On Sept. 15, King County Superior Court issued a warrant for Kawabata’s arrest on the charge of custodial interference in the first degree, with bail set at $100,000. The prosecutor’s report noted that “the State has serious concerns about the well-being and whereabouts of the five-year-old child as well as the defendant’s unwillingness to follow court orders.”

But Morness’s court orders and even the arrest warrant aren’t worth the paper they’re written on as long as Kawabata stays in Japan.

The arrest warrant is only valid in the United States and there’s no way that a Japanese

court will honour the court orders. Simply put, from a stolen child’s point of view or that of a left-behind parent, Japan is one of the worst places in the world.

There’s no firm estimate of how many Canadian children have been abducted to Japan and not returned, but I know of at least six including Max.

And while Canadian politicians don’t appear to have ever raised this abuse of both human rights and children’s rights with their Japanese counterparts, Secretary of State Hillary Clinton and President Barack Obama spoke of the more than 120 abducted American kids often enough that Japan’s parliament agreed this Spring that it would ratify the Hague Convention on child abduction. Japan has yet to implement the legislation. And even if it had, while it may meet the Hague Convention requirements, it doesn’t appear to reflect its spirit.

The convention has been in place for nearly 35 years and requires that signatory countries respect and implement each other’s Family Court orders. The goal is to protect children from the trauma of abduction and ensure that children don’t end up stateless without any legal rights.

Before any foreign order would be enforced, a Japanese judge would have to agree to allow it. And that’s no easy thing.

According to information provided to me by the Japanese Embassy in Ottawa, the foreign court where the judgment was made would have to have international trial jurisdiction over the case “based on Japanese standards.”

Additionally, the legislation would only require a Japanese court to enforce a foreign judgment if it and the legal procedures of the foreign court are “not against the manners and customs or public order in Japan.”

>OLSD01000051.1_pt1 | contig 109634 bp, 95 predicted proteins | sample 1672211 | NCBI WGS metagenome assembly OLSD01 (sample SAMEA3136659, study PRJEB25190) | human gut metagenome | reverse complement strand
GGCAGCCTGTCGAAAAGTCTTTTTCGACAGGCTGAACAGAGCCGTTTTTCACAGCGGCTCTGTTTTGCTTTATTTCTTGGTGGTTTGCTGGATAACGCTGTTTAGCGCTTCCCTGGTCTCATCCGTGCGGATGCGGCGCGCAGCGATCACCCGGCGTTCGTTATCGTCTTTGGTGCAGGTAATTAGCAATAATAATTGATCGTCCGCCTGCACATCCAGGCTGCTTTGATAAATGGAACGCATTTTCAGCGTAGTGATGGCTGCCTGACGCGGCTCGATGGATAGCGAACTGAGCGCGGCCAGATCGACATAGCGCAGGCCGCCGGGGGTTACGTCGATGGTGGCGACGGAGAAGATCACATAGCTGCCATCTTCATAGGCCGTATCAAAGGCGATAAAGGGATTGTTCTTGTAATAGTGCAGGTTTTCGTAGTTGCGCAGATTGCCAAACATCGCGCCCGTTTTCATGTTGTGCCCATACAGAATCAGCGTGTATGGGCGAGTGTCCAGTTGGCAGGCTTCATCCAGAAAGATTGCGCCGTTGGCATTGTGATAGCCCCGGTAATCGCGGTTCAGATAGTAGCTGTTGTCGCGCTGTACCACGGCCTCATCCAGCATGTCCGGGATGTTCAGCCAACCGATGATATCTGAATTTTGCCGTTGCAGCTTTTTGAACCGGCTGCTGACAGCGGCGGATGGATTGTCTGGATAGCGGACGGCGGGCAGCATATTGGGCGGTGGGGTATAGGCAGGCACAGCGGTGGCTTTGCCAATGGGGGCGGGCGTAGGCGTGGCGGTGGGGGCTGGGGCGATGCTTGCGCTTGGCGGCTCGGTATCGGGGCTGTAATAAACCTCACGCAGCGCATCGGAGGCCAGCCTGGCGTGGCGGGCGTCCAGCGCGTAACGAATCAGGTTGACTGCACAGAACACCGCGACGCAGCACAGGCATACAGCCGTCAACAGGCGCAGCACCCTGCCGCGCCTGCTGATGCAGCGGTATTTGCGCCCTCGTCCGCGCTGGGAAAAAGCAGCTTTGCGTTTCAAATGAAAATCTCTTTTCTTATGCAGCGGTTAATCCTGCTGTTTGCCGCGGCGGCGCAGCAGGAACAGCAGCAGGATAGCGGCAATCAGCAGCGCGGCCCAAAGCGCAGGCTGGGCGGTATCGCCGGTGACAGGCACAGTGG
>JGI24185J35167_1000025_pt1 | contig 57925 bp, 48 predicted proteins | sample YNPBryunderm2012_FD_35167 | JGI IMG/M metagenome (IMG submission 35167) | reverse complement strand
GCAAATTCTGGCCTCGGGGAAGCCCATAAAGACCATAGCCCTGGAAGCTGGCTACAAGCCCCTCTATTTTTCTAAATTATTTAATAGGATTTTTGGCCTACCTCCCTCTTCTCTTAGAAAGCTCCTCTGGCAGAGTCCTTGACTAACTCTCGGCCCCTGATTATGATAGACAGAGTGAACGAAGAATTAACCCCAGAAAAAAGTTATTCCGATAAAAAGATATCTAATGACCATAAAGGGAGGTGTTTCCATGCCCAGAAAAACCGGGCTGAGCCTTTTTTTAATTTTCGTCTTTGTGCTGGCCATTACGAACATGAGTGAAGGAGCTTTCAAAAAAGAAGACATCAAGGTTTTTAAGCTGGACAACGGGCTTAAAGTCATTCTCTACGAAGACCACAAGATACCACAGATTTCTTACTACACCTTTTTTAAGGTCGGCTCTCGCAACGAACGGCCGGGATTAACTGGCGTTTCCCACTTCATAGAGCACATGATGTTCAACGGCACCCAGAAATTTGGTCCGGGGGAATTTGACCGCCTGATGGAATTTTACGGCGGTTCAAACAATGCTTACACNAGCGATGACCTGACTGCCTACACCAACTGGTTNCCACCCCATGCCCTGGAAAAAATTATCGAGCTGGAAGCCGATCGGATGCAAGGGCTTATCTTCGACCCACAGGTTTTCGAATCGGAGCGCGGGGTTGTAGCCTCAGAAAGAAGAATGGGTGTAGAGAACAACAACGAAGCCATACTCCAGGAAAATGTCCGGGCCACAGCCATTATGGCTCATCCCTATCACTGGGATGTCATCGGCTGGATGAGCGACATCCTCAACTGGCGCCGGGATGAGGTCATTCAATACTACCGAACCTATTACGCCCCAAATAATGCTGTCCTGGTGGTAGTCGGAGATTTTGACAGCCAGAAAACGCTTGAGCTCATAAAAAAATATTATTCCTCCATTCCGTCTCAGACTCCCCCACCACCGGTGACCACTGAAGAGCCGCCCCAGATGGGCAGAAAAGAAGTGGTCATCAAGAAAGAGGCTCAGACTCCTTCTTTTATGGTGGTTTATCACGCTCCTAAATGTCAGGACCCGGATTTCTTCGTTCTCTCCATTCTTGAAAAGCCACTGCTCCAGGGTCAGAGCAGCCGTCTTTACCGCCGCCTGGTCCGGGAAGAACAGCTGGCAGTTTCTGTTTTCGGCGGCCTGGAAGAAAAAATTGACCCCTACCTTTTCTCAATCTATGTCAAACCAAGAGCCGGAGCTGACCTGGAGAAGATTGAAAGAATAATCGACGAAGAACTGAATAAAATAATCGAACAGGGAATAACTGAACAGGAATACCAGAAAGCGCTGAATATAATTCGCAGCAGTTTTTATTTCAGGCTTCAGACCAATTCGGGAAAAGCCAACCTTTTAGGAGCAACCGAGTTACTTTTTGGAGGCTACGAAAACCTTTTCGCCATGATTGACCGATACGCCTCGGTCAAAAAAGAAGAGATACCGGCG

So, what is Japanese custom? A year ago, a reporter for the Australian Broadcasting Corporation asked Japanese legislator Masao Ido about parental abductions.

“While Westerners call it abduction, it’s common among the Japanese that a mother and child return to the mother’s parents after a divorce,” said Ido, a member of the judicial affairs committee. “If anything, (the Japanese) think it is not a bad thing. It’s really a custom.”

Ido snatched her own three children after her marriage ended. “Like other parents, I left a note so the other parent knew where the children were and understood that they were in a safe place.”

Morness holds out hope that Kawabata may change her mind and bring Max back. That would seem to be the best outcome for everyone.

But that rarely seems to happen. Like Morness, Richmond teacher Murray Wood spent thousands of dollars trying to get his son and daughter back. His son, who is now an adult, returned to Canada earlier this year after spending nine years in Japan. His daughter remains in Japan.

(Wood’s story is one of five documented in a film called From The Shadows, which is being screened Sunday at 2 p.m. at the Roundhouse at 1181 Seymour Street in Vancouver.) Morness worries every day about Max. But since September and around the time of the arrest warrant being issued, Kawabata agreed to resume Max’s Skype calls with his father.

Morness says the calls seem to be made at Starbucks and the connection isn’t great. The calls are often brief, ending abruptly when he asks questions like whether Max wants to come home.

Morness also isn’t certain whether his son is in school.